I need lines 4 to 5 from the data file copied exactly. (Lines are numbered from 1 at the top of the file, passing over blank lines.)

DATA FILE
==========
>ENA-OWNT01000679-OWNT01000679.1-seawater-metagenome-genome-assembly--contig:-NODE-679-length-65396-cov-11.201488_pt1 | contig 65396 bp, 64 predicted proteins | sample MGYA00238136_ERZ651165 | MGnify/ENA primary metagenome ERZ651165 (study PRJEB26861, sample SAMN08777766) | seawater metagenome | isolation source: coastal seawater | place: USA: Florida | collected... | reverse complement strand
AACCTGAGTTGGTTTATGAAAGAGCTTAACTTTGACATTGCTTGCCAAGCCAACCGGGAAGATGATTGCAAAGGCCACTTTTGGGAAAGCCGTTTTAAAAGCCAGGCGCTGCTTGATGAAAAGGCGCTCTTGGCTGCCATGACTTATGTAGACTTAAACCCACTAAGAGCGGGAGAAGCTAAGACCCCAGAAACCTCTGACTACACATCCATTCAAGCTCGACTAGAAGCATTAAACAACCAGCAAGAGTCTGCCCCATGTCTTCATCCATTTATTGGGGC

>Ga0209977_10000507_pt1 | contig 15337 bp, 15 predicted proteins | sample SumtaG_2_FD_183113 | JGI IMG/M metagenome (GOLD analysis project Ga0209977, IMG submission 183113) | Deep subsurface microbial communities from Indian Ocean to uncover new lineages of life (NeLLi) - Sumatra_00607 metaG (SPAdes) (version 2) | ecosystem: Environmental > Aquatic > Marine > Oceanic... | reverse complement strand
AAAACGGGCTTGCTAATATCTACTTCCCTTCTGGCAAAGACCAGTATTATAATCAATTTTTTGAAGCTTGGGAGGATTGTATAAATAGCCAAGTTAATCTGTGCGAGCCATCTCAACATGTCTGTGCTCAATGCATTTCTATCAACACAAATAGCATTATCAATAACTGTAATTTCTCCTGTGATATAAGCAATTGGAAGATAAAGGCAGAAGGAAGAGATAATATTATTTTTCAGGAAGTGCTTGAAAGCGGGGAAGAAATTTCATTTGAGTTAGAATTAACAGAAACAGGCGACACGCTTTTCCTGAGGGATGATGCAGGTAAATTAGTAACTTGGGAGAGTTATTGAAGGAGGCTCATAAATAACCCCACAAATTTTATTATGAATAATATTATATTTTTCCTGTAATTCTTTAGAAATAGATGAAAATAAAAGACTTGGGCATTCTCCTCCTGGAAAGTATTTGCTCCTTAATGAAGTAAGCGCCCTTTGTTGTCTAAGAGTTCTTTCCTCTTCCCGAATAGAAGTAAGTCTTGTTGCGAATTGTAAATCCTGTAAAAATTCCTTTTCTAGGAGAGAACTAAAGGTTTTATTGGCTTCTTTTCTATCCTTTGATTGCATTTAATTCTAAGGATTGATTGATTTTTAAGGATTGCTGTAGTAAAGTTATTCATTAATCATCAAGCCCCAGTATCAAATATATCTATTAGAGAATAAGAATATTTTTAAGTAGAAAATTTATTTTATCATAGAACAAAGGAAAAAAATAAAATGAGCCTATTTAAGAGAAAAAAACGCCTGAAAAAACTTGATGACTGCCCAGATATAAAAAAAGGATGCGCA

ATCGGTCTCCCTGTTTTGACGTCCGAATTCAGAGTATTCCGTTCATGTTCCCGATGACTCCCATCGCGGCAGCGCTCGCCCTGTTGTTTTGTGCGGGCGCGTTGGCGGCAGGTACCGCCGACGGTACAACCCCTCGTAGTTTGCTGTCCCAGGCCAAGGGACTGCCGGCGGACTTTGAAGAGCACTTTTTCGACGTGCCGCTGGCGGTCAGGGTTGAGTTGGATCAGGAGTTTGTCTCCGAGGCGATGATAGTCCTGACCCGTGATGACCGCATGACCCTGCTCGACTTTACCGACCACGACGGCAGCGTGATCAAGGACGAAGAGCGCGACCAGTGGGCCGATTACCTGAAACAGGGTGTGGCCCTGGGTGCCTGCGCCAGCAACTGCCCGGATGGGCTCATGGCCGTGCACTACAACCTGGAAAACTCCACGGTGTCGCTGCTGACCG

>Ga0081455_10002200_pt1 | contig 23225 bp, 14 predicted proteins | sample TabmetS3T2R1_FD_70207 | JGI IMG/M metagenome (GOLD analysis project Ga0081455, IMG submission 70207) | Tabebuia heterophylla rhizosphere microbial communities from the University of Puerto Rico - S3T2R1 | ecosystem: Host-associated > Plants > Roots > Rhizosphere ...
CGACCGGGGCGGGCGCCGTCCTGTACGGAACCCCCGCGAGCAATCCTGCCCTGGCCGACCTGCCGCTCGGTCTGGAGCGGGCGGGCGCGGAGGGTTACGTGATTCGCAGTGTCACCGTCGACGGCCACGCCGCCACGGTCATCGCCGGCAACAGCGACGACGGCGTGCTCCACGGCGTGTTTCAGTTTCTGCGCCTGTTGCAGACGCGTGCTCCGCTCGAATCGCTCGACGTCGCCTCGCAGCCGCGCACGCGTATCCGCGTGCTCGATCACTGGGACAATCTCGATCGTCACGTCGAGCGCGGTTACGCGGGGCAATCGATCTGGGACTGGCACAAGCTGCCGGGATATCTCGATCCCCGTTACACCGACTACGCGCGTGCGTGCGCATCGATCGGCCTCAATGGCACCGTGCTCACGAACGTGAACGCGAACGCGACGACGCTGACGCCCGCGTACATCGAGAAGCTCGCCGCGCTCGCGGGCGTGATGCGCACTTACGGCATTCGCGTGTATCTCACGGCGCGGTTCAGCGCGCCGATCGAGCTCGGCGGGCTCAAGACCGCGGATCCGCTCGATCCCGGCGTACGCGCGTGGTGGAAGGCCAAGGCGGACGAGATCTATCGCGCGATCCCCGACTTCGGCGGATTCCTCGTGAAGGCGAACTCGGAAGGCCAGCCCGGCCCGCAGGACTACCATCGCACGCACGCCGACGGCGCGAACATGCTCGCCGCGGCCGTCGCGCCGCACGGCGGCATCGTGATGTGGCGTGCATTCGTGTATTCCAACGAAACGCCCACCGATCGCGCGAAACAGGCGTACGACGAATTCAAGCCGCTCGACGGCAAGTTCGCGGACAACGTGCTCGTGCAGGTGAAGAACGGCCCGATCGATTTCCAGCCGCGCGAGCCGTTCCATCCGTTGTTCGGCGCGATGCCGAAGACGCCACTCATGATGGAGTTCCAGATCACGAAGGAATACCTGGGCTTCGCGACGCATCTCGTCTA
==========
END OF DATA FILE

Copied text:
AAAACGGGCTTGCTAATATCTACTTCCCTTCTGGCAAAGACCAGTATTATAATCAATTTTTTGAAGCTTGGGAGGATTGTATAAATAGCCAAGTTAATCTGTGCGAGCCATCTCAACATGTCTGTGCTCAATGCATTTCTATCAACACAAATAGCATTATCAATAACTGTAATTTCTCCTGTGATATAAGCAATTGGAAGATAAAGGCAGAAGGAAGAGATAATATTATTTTTCAGGAAGTGCTTGAAAGCGGGGAAGAAATTTCATTTGAGTTAGAATTAACAGAAACAGGCGACACGCTTTTCCTGAGGGATGATGCAGGTAAATTAGTAACTTGGGAGAGTTATTGAAGGAGGCTCATAAATAACCCCACAAATTTTATTATGAATAATATTATATTTTTCCTGTAATTCTTTAGAAATAGATGAAAATAAAAGACTTGGGCATTCTCCTCCTGGAAAGTATTTGCTCCTTAATGAAGTAAGCGCCCTTTGTTGTCTAAGAGTTCTTTCCTCTTCCCGAATAGAAGTAAGTCTTGTTGCGAATTGTAAATCCTGTAAAAATTCCTTTTCTAGGAGAGAACTAAAGGTTTTATTGGCTTCTTTTCTATCCTTTGATTGCATTTAATTCTAAGGATTGATTGATTTTTAAGGATTGCTGTAGTAAAGTTATTCATTAATCATCAAGCCCCAGTATCAAATATATCTATTAGAGAATAAGAATATTTTTAAGTAGAAAATTTATTTTATCATAGAACAAAGGAAAAAAATAAAATGAGCCTATTTAAGAGAAAAAAACGCCTGAAAAAACTTGATGACTGCCCAGATATAAAAAAAGGATGCGCA

ATCGGTCTCCCTGTTTTGACGTCCGAATTCAGAGTATTCCGTTCATGTTCCCGATGACTCCCATCGCGGCAGCGCTCGCCCTGTTGTTTTGTGCGGGCGCGTTGGCGGCAGGTACCGCCGACGGTACAACCCCTCGTAGTTTGCTGTCCCAGGCCAAGGGACTGCCGGCGGACTTTGAAGAGCACTTTTTCGACGTGCCGCTGGCGGTCAGGGTTGAGTTGGATCAGGAGTTTGTCTCCGAGGCGATGATAGTCCTGACCCGTGATGACCGCATGACCCTGCTCGACTTTACCGACCACGACGGCAGCGTGATCAAGGACGAAGAGCGCGACCAGTGGGCCGATTACCTGAAACAGGGTGTGGCCCTGGGTGCCTGCGCCAGCAACTGCCCGGATGGGCTCATGGCCGTGCACTACAACCTGGAAAACTCCACGGTGTCGCTGCTGACCG